Who's winning the Canadian election? Our analysts like two leaders

MONTREAL -- Halfway through the election campaign, and on the eve of first all-candidate election, analysts Marlene Jennings and Gilles Duceppe believe that two candidates are doing well.

Jennings said that Bloc Quebecois leader Yves-Francois Blanchet and Liberal leader Justin Trudeau had managed to overcome obstacles -- some of them self-inflicted -- that were in their way.

"The blackface/brownface was really a slap in the face for many of us people of colour and we had to deal with the hurt and the anger and then look at what has been his record as an MP and as prime minister," said Jennings.

Duceppe said that Conservative leader Andrew Scheer had failed to win more support because he was not able to connect with Canadians.

"I'm not sure he's able to make a good critic. It's always too much and too much is just like not enough. The brownface question... The way he acted and replied to Trudeau on that he made a lot of errors," said Duceppe.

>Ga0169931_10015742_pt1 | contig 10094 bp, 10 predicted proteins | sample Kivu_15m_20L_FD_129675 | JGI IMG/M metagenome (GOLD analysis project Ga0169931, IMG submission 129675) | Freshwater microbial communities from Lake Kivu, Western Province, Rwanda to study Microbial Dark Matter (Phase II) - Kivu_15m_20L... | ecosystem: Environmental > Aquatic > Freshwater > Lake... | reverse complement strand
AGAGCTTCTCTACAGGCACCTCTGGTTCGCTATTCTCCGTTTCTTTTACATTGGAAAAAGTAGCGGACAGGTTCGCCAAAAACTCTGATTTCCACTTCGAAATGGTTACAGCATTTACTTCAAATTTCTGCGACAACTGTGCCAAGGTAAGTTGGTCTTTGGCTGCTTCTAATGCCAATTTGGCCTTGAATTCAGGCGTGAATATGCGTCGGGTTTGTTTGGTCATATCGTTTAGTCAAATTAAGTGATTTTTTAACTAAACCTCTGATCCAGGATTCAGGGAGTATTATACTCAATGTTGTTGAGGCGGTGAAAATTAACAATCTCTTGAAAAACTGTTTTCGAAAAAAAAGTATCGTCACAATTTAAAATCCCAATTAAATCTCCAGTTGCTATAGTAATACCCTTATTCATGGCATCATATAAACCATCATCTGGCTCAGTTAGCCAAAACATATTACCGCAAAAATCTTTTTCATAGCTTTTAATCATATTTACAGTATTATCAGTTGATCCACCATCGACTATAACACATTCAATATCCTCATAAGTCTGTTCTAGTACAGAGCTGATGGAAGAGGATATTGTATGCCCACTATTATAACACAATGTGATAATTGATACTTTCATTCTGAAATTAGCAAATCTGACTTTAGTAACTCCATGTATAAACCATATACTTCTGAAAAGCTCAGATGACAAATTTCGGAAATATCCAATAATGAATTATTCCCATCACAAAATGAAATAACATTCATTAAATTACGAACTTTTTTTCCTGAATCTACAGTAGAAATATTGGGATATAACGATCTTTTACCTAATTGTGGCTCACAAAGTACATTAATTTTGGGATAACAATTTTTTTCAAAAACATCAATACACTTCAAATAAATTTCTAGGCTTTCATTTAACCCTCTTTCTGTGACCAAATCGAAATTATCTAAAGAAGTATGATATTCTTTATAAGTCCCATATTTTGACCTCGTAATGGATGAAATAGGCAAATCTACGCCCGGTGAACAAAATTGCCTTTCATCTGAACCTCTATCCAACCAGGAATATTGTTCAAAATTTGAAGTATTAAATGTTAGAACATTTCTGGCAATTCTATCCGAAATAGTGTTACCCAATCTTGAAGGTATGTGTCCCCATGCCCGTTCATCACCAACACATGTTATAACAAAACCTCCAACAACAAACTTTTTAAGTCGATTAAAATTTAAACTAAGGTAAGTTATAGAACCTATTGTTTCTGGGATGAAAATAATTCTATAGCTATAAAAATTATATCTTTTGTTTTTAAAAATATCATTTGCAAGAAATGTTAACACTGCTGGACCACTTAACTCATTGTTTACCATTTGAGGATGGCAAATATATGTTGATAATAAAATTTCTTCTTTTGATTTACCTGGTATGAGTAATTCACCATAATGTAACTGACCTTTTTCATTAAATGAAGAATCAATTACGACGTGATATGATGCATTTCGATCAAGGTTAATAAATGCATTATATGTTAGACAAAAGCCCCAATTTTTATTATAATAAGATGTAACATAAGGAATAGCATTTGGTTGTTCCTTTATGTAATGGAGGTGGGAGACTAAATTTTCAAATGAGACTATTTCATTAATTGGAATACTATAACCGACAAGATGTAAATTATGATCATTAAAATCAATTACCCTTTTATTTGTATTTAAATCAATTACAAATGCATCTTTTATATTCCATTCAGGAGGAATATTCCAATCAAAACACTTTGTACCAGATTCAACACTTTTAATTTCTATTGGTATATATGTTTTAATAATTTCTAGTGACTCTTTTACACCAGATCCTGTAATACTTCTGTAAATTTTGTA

Jennings said that Scheer's second fault was writing off citizens under the age of 50.

"He has no sway with the young voters," said Jennings. "I think he's lost a lot of them because if they have young families, they're really concerned with climate change."

For more about the campaign, including the leader both analysts agreed is running the worst campaign, watch the interview.

 

Jennings was a Liberal MP in Montreal from 1997 to 2011. Duceppe was leader of the Bloc Quebecois from 1997 until 2011.